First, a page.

EEB 405. Biological Station Special Topics
College course in biology, chemistry, and ecology. (5 in the half-term). (BS). May not be repeated for credit. Rackham credit requires additional work.

This course will provide advanced undergraduate and graduate students with a comprehensive and integrated understanding of topics specific to a field station in northern Michigan.

EEB 408. Modeling for Ecology and Evolutionary Biology
MATH 116 or equivalent; and BIOLOGY 171, 172 or 174, & 173 or BIOLOGY 195 & 173. (Prerequisites enforced at registration.) (3). (BS). May not be repeated for credit.

An introductory course in the creation and analysis of mathematical models in ecology and evolutionary biology, teaching students the derivation and analysis of simple models formulated using ordinary differential or recursion equations, and demonstrating the application of those skills to example core models in ecology and evolutionary biology.

EEB 410. EEB Capstone Seminar
BIOLOGY 281 and 390. (3). (BS). May not be repeated for credit.

This course is required of EEB concentrators and is intended to be taken late in the concentrators career after exposure to both basic ecological and evolutionary theory. The course provides the opportunity for in-depth discussion of the ecological and evolutionary principles underlying important issues in biology and human affairs.

EEB 412. Molecular Ecology
BIOLOGY 305 and 390, or equivalents. Population genetics and ecology desirable. (3). (BS). May not be repeated for credit. Rackham credit requires additional work.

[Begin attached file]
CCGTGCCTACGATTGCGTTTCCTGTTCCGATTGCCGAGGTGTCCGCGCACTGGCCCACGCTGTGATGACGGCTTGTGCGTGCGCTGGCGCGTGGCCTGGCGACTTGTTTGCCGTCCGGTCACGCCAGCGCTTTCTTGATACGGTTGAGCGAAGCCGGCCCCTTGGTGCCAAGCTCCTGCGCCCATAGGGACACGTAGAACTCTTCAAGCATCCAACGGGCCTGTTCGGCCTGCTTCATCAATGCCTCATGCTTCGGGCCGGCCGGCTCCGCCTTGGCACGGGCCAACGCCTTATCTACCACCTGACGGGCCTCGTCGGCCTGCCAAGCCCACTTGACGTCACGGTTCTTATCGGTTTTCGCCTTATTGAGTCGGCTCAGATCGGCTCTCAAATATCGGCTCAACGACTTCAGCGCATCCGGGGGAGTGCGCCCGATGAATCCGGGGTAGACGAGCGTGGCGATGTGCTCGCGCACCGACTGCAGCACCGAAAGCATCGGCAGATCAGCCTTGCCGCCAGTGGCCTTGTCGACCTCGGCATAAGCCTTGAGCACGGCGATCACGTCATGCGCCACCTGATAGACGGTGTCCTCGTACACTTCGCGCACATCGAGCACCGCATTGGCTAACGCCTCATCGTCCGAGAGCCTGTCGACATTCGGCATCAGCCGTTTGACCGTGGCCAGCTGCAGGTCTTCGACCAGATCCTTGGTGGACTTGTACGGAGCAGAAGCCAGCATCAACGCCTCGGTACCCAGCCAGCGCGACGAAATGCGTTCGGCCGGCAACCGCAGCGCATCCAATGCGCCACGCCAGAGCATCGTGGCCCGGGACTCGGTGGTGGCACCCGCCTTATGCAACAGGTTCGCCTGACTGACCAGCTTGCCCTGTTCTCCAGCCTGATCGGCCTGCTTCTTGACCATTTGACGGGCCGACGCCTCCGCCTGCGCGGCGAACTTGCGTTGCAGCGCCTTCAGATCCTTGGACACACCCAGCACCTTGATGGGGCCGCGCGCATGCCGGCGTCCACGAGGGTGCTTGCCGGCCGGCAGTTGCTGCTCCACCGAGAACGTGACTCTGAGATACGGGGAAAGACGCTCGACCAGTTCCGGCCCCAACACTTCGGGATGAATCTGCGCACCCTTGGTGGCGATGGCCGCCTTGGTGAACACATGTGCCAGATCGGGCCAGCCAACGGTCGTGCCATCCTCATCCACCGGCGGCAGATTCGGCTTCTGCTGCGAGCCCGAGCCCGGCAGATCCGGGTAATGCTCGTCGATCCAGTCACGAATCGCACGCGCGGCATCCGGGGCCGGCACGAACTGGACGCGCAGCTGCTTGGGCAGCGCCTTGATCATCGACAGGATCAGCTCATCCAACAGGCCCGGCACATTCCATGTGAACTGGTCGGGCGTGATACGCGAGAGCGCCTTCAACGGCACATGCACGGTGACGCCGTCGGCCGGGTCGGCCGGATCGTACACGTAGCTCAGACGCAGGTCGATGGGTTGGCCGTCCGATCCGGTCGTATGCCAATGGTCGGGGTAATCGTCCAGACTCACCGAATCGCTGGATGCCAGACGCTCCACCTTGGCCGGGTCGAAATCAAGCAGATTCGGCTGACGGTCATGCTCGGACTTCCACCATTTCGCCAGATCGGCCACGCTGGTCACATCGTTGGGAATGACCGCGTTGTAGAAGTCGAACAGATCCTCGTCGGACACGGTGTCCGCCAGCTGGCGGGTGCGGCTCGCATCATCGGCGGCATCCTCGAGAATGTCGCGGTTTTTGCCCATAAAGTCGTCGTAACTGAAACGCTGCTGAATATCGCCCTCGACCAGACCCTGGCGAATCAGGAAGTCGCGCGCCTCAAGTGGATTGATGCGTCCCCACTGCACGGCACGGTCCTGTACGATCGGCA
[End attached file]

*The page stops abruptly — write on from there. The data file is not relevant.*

Molecular Ecology is an academic discipline that links research in ecology and evolution through the use of DNA markers. This class surveys the most important DNA markers and analytical methods currently used in Molecular Ecology. Topics include population structure, kinship, parentage, community phylogeny, phylogeography, microbial ecology and species discovery.

EEB 420. Plant Evolution
BIOLOGY 171, (172 or 174) & 173; or BIOLOGY 195 & 173; AND BIOLOGY 230 or equivalent. (3). (BS). May not be repeated for credit.

This course aims to give students an advanced and updated perspective of plant evolution on the following topics: phylogenetic concepts, a phylogeny of photosynthetic life, evolution of genomes in plants, evolution of development (molecular genetics, biochemistry, and physiology), and evolution of interaction of plants with their abiotic and biotic environment.

EEB 424 / ENVIRON 415 / NRE 415. Behavioral Ecology and Conservation Biology